BOOK REVIEW | Norman Rockwell

Elizabeth Miles Montgomery’s Norman Rockwell does a fine job of placing the over-sized, vividly colored plates found within this collection in their proper context. As she writes of Rockwell: “His critics have said that he chose to depict only the good side of the American experience. This is not altogether accurate, but in any case, it is beside the point. The real question is, how true were the things he did choose to paint?”

Quite true, as it turns out. Montgomery makes the case that Rockwell’s work rang true for generations of Americans, and that his obsessive attention to detail and authenticity, often involving expensive travels and acquisitions, marks him as a significant ethnographer and a dependable lens with which to view various aspects of the first half of the twentieth century. Also a value to historians are his depictions of American colonial life, as they show not only the early twentieth century view of that era, but Rockwell collected and analyzed antique artifacts and clothing to discover just how the fabrics looked, were constructed, and how they hung from the body.

Norman Rockwell, 1921.

Rockwell was first and foremost an illustrator, and thus the subjects of his work and their construction were often dependent upon the commissions he received. But what he did within those boundaries knew no boundaries of their own.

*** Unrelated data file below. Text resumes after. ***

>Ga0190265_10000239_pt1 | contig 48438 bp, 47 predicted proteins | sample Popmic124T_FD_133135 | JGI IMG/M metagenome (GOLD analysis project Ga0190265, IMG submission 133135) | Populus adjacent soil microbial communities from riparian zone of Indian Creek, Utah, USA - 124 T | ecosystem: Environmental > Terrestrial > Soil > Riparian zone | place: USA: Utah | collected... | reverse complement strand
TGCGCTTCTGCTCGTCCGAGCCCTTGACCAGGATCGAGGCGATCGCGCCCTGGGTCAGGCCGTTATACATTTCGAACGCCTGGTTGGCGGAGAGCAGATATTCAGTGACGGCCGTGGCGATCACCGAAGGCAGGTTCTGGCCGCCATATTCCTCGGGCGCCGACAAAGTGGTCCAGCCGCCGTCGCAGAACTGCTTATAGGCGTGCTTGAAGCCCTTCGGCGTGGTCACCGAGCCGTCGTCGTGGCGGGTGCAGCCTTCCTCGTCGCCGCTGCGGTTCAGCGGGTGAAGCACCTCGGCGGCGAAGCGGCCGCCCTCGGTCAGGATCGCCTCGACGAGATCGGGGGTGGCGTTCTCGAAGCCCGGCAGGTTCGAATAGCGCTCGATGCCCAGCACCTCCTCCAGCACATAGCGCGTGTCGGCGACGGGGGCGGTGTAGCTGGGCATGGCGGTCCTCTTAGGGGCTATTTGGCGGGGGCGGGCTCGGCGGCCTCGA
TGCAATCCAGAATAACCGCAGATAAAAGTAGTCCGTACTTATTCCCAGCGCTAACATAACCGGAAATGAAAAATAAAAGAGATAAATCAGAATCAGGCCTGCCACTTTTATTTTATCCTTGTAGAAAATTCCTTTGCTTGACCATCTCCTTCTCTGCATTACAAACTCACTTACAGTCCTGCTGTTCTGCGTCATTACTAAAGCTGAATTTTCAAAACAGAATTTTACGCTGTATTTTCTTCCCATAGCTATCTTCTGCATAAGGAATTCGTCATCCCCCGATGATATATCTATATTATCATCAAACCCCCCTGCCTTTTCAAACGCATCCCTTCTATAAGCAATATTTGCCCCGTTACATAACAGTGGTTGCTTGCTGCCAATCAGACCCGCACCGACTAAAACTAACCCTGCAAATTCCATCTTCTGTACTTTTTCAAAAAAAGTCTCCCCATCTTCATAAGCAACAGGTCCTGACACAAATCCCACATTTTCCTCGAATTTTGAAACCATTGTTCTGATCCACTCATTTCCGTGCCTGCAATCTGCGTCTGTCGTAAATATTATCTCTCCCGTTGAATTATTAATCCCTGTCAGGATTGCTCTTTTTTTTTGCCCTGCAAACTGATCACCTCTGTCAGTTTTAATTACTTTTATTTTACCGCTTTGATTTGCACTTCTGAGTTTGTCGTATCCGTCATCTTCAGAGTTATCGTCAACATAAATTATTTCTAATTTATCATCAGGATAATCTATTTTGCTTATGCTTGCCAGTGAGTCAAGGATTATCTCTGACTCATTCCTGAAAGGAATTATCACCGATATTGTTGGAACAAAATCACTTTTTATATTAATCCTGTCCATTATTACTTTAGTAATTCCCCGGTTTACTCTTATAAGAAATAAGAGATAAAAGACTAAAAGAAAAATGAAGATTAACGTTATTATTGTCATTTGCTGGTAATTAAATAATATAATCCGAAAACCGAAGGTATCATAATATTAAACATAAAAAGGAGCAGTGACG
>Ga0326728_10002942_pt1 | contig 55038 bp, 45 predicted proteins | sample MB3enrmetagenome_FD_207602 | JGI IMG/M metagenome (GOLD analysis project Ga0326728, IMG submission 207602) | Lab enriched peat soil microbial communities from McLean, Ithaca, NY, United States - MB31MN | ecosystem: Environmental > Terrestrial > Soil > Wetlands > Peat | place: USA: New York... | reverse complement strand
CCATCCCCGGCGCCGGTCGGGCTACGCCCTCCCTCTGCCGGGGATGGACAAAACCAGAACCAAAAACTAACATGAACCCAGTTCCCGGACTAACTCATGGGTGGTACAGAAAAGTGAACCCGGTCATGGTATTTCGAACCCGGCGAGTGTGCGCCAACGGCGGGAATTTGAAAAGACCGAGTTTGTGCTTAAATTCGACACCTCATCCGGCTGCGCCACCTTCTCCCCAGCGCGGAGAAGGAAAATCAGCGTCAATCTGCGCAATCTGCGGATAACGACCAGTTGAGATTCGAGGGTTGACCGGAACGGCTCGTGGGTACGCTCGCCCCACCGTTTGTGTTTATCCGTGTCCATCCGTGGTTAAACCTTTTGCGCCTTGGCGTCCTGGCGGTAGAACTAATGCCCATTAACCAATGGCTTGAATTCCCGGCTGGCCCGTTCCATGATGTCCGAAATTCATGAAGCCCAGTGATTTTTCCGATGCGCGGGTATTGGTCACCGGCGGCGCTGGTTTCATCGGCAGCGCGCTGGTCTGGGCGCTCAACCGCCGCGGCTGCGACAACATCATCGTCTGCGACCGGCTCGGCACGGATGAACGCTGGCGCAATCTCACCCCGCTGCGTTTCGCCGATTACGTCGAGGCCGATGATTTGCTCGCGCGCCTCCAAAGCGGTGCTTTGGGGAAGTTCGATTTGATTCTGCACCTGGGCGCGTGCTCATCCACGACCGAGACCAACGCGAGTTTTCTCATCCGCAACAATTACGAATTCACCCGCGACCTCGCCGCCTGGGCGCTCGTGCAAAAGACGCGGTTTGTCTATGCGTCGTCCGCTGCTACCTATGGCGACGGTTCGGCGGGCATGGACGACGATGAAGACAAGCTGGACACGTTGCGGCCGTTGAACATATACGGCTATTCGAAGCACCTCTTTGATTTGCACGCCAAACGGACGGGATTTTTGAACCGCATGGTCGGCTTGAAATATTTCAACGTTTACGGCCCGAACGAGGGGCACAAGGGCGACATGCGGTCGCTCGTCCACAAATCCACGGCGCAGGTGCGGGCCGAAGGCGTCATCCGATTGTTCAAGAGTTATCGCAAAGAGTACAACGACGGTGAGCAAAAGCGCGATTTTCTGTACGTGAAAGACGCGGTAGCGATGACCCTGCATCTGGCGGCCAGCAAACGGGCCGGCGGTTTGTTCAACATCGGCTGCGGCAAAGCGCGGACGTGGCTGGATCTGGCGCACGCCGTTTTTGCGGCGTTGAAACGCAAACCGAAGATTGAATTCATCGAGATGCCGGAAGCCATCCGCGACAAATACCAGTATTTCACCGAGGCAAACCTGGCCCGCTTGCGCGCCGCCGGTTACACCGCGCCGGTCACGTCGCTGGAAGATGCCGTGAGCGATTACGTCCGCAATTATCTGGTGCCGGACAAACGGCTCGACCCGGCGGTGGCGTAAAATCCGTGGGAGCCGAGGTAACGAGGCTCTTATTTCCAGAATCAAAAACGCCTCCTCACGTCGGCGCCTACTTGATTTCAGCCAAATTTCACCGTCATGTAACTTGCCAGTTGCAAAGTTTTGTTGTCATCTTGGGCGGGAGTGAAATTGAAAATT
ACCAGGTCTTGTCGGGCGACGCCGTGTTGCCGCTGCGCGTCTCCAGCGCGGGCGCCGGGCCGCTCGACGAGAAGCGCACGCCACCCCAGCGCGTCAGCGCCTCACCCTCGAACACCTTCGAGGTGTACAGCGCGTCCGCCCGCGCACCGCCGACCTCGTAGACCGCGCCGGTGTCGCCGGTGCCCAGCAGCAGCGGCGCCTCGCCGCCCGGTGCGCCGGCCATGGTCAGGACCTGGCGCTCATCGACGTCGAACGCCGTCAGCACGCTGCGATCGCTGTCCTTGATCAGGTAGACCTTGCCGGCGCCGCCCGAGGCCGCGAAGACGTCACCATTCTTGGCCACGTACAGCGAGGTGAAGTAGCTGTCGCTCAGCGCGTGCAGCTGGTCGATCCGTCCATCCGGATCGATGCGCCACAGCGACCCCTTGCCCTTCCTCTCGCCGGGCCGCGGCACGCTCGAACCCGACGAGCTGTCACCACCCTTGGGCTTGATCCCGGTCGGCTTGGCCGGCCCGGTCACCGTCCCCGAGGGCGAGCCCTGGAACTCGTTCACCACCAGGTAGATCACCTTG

Rockwell fell out of favor in the 1960s and 1970s as young people saw his works as representing all that they wished to change from their parents’ generation, often not really understanding or studying the works which they criticized. As Montgomery concludes, “Rockwell saw the poetry and beauty in everyday life and made others see it too. He also saw the humor and the sadness… It is all too easy to discredit a popular figure of the past for being a man of his time. It is less easy to value him for the same reason… It is hardly a reproach to Rockwell that there will always be people who do not like to be reminded that their emotions are not much changed from those of their ancestors or that a painting does not lose its claim to greatness because it can move its viewers to tears or laughter.”


If you would like to learn more about the artist, I recommend a visit to the Norman Rockwell Museum in Stockbridge, MA. Stockbridge is a beautiful New England town and the museum is just one of several historical treats in the area.

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